uluru-kata tjuta national park

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7 viral views of Uluru

Known for its rich array of colours, Uluru is one of the most photogenic places on earth. But these pics went above and beyond - creating feels across the world! Lightning at Uluru. During mai wiyaringkupai/kuli (around December), the park is at its hottest – there are storm clouds and lightning, but little rain. Credit Damien Hill 2012's solar eclipse is out of this world, hanging directly over Uluru | Photo by Steven Pearce Photography This cloud looking like steam coming off the rock - someone said it looked like a cake that just came out of the oven Mist caps the top of Uluru and rivers of rain run down the face.

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Sunrise to sunset at Uluru

Whether you are a professional, amateur or opportunistic photographer, no-one comes away from the Uluru-Kata Tjuta National Park without at least one obligatory photograph of sunrise or sunset. Many come away with both which of course is ideal in this unique landscape! Guest bloggers Corinne Le Gall and Maree Clout went in search of the perfect photograph From the lookouts dotted inside the Ayers Rock Resort to the designated spots throughout the park proper, there are plenty of options to choose from to get a great image of Uluru.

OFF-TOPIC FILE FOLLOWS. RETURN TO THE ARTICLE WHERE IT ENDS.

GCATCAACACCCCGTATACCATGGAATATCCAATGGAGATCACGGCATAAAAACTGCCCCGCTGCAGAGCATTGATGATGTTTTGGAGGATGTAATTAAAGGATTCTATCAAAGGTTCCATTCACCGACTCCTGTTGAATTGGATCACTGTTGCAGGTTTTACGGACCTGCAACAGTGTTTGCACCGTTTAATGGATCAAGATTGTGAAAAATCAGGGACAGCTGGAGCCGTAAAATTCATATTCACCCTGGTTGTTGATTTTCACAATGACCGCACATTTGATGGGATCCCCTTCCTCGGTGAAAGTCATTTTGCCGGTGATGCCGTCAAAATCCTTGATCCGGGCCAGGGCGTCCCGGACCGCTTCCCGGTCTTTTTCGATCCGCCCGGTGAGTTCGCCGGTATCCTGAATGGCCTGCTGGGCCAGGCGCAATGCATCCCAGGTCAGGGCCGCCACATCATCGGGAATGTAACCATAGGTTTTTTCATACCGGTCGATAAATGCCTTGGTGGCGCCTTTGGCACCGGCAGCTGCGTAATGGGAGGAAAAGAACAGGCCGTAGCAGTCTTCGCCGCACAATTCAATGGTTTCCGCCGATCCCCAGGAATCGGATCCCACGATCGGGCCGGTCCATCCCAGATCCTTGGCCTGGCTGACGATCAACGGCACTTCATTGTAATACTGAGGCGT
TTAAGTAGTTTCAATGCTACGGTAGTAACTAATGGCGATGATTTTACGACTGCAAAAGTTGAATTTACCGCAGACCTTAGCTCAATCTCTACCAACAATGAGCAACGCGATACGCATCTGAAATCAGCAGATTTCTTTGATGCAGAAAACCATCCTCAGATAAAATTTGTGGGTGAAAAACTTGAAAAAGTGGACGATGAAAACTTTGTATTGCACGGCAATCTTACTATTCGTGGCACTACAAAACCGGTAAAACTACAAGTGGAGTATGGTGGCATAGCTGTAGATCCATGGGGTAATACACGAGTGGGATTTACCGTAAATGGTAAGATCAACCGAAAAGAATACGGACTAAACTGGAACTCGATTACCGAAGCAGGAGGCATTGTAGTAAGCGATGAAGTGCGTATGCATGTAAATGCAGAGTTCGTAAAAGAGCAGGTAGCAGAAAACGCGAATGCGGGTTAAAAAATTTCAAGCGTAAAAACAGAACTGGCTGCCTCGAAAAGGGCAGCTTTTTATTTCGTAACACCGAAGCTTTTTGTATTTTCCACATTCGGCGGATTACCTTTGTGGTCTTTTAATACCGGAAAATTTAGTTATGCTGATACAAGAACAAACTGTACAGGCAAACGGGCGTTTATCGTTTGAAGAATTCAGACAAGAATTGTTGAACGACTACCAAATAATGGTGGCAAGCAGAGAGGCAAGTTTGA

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Walking on sunshine at Uluru

Just a big rock? Guest bloggers and photographers, Corinne Le Gall and Maree Clout take the 10.6 km base walk around Uluru Photographically, Uluru is a visual delight. The scenery changes constantly, as does the mood of the landscape. Some parts are dry and sandy, just like you’d expect in a desert environment, while other parts are surprisingly vegetated and lush. The moment you first set eyes upon Uluru on the distant horizon, you get an idea of how much it dominates the surrounding landscape.

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The Dream Trip - arriving at Uluru

Guest bloggers Maree Clout and Corinne le Gall begin a photographic trip through Uluru-Kata Tjuta National Park Imagine picking up an autobiography, opening it up and reading “I was born, I lived, I died”. That would be interesting enough in both wittiness and uniqueness, but the reader would want to read more about the life of the author. The same applies to writing about Uluru-Kata Tjuta National Park. It would be easy to just say that there is one big rock and nearby there is a conglomeration of them.

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Recognise signs of dehydration

Temperatures regularly reach 30 degrees Celsius or more at Uluru. Over the summer period (October to March) there is a risk of serious heat-related incidents when walking in the park. When it’s very hot it’s important to walk only in the cooler parts of the day - in summer we strongly recommend you walk only in the early morning before 11.00 am. For your safety, portions of the Uluru base walk are closed in high risk areas, where extreme heat and exposure is the greatest.